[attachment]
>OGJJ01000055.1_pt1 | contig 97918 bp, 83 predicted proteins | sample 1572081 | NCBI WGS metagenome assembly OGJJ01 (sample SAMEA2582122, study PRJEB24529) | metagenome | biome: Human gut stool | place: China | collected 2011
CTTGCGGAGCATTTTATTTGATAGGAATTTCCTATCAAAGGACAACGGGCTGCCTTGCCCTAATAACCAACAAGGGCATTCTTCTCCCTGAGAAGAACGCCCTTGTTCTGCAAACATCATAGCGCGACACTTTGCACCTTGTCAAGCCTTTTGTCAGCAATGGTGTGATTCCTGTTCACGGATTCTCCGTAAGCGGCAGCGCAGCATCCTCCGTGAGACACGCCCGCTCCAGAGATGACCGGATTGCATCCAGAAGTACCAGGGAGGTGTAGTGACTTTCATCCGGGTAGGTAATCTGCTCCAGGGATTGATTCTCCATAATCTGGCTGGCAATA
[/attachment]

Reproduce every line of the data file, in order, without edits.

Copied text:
>OGJJ01000055.1_pt1 | contig 97918 bp, 83 predicted proteins | sample 1572081 | NCBI WGS metagenome assembly OGJJ01 (sample SAMEA2582122, study PRJEB24529) | metagenome | biome: Human gut stool | place: China | collected 2011
CTTGCGGAGCATTTTATTTGATAGGAATTTCCTATCAAAGGACAACGGGCTGCCTTGCCCTAATAACCAACAAGGGCATTCTTCTCCCTGAGAAGAACGCCCTTGTTCTGCAAACATCATAGCGCGACACTTTGCACCTTGTCAAGCCTTTTGTCAGCAATGGTGTGATTCCTGTTCACGGATTCTCCGTAAGCGGCAGCGCAGCATCCTCCGTGAGACACGCCCGCTCCAGAGATGACCGGATTGCATCCAGAAGTACCAGGGAGGTGTAGTGACTTTCATCCGGGTAGGTAATCTGCTCCAGGGATTGATTCTCCATAATCTGGCTGGCAATA